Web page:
|Fall 2005 UMASS
Operations Research / Management Science Seminar Series
Date: Friday, December 2, 2005
Time: 11:00 AM
Location: Isenberg School of Management, Room 112
John Converse Professor of Economics
Department of Economics
University of Vermont
|Biography: Professor Bill Gibson has taught
at UVM since 1986; his degrees are in Agricultural and Resource
Economics (Ph.D. University of California, Berkeley), and Aerospace
Engineering (Bachelor, Georgia Institute of Technology); he also holds
an MBA (University of California, Berkeley Haas School of Business).
Professor Gibson teaches courses in the fields of development economics, international trade and open economy macroeconomics, econometrics and mathematical economics. His approach is quantitative and his classes use computer simulations to explore the implications of various approaches to economics. The emphasis in his classes is on theory that can be used to analyze real policy problems. Prof. Gibson's main research interest has been in macromodels for developing countries. He has been an economic advisor to various governments, including Mexico, Bolivia, Nicaragua (under the Sandinistas) and South Africa (under the African National Congress). His current research is on economic policy in the era of globalization.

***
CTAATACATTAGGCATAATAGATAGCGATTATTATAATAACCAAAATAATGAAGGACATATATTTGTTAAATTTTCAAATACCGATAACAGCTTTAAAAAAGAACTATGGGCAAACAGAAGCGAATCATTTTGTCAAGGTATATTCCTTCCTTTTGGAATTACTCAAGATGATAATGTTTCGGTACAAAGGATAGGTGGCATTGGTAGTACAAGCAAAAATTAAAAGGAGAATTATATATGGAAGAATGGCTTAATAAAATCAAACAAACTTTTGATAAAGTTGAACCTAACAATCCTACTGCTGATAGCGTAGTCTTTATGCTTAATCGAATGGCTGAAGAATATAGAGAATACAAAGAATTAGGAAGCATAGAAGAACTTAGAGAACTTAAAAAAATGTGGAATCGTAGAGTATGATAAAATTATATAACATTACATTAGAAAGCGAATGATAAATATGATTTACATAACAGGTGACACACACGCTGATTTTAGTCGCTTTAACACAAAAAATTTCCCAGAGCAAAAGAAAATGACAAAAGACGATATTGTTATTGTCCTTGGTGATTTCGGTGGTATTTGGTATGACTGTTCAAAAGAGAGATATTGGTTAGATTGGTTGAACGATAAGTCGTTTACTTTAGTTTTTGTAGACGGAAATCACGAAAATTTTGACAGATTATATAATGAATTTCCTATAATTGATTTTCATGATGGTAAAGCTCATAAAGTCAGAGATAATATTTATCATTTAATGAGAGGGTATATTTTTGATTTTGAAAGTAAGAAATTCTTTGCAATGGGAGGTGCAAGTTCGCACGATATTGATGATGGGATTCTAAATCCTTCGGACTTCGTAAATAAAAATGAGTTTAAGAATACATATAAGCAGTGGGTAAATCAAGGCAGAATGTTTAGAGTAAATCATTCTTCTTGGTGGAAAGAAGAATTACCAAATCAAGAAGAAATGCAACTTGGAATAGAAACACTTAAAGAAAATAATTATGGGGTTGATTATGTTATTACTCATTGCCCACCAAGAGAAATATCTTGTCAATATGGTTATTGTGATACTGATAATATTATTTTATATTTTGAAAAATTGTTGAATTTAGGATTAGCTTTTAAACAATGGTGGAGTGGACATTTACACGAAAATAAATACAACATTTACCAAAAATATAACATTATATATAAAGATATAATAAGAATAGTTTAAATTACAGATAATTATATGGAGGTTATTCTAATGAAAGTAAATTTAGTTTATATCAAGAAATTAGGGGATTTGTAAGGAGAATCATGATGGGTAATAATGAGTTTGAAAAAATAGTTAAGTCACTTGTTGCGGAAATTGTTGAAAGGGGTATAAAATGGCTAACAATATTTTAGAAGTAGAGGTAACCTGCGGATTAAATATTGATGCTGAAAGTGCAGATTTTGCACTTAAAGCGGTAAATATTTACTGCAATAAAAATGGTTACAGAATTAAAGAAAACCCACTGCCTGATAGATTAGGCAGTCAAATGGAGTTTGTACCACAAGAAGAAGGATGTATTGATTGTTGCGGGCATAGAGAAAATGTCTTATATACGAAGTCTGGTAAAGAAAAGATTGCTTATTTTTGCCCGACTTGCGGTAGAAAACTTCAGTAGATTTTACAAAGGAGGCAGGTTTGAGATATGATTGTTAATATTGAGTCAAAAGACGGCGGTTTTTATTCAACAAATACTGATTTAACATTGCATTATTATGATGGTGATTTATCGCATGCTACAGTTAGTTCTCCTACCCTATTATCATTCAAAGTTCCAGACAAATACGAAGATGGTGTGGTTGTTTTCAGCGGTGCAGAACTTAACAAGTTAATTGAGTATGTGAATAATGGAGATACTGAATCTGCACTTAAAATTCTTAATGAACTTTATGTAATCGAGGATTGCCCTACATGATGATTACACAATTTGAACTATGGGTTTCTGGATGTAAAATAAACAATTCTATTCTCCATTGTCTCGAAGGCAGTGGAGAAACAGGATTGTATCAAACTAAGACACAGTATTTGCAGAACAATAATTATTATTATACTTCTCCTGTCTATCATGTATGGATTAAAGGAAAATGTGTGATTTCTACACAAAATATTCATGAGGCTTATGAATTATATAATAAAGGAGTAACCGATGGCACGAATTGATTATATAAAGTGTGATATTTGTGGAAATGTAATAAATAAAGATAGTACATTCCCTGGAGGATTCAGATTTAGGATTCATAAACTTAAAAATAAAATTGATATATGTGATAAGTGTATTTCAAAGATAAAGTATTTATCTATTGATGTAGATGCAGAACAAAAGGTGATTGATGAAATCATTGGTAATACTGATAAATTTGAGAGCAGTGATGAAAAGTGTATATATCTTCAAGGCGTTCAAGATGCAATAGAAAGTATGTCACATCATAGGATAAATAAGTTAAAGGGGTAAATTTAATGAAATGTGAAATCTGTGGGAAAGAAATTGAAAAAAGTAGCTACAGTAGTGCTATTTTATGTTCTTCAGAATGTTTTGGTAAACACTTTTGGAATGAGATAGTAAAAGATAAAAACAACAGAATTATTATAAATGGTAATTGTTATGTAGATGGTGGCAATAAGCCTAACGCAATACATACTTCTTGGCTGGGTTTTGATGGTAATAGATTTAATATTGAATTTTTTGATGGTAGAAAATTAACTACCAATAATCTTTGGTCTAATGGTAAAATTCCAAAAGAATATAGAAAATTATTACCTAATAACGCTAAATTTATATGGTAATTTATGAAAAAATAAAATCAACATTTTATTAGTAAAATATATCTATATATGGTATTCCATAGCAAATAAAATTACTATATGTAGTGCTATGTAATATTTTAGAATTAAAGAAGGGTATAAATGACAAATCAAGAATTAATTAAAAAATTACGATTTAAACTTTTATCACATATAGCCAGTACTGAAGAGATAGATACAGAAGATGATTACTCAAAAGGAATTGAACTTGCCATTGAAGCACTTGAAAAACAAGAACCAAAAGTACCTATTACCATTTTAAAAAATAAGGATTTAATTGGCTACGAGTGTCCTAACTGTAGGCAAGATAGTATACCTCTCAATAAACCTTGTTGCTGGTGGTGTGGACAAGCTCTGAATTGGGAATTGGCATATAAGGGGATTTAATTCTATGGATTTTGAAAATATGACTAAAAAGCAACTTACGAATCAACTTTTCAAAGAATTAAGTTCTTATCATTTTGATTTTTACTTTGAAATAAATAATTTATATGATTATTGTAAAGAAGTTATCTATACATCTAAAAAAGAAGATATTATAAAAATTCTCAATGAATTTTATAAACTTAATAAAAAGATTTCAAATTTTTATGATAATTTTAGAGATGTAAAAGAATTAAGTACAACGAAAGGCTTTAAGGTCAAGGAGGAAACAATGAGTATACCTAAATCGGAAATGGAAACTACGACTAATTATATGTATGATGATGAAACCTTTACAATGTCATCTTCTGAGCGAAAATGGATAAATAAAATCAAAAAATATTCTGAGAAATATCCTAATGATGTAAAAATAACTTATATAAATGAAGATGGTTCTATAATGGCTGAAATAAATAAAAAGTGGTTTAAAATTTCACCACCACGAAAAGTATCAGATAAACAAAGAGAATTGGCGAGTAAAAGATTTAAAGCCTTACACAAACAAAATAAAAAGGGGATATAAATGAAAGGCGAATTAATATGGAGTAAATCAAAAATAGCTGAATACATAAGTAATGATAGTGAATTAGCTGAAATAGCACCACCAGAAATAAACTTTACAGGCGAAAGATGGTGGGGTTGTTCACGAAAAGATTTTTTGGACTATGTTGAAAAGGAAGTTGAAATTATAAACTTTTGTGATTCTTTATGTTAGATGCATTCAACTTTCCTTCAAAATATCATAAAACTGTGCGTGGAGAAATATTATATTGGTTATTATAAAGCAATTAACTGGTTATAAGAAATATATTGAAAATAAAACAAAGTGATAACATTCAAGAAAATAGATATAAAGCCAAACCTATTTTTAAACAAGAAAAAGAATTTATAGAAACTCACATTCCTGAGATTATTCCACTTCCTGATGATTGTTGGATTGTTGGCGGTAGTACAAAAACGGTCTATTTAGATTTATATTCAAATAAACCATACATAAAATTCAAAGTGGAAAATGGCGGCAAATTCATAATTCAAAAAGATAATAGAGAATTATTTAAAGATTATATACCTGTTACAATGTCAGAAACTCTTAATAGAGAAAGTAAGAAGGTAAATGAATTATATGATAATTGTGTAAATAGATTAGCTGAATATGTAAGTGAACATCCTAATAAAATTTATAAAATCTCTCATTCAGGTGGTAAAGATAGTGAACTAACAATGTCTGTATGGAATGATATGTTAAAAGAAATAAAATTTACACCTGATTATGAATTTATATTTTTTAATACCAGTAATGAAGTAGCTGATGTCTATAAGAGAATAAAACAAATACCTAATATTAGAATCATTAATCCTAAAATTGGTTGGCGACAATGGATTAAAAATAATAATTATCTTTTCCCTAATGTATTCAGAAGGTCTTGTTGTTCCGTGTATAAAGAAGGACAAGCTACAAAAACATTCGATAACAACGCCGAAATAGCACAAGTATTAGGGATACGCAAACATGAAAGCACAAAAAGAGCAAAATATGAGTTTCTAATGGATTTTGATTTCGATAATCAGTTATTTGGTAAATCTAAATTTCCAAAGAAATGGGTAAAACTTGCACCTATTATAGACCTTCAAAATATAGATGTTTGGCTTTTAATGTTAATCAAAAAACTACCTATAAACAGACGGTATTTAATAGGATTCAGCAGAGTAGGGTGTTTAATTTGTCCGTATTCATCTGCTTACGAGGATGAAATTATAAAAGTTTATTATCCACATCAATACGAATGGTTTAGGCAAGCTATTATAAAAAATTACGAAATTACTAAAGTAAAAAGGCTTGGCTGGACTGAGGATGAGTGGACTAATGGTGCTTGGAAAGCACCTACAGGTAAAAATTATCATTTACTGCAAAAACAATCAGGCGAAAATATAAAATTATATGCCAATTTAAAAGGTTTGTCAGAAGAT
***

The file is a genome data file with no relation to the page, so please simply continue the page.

Professor Gibson has taught at the University of California, Berkeley, UMass, Notre Dame, La Molina in Peru, El Colegio de Mexico and has been a consultant to the Harvard Institute for International Development, Ford Foundation, the Food and Agriculture Organization (FAO) and the United Nations University in Helsinki.
|TITLE: Two Models for Analyzing
the Impact of Economic Policies
|Abstract: This paper discusses two growth
models in an effort to simulate the post-war macroeconomy for
Argentina. The models, structuralist and neoclassical, are based on a
social accounting matrix and then calibrated over a fifty-year period.
The standard model is seen to perform well until the 1970s. Thereafter,
a demand-driven framework is necessary to parse the reasons for the
collapse of the Argentinean economy. A more complex labor market is
then introduced to study the associated distribution of income
|This series is organized by the
UMASS Amherst INFORMS Student Chapter. Support for this series is
provided by the Isenberg School of Management, the Department of
Finance and Operations Management, INFORMS, and the John F. Smith
For questions, please contact the INFORMS Student Chapter Representative, Ms. Tina Wakolbinger, firstname.lastname@example.org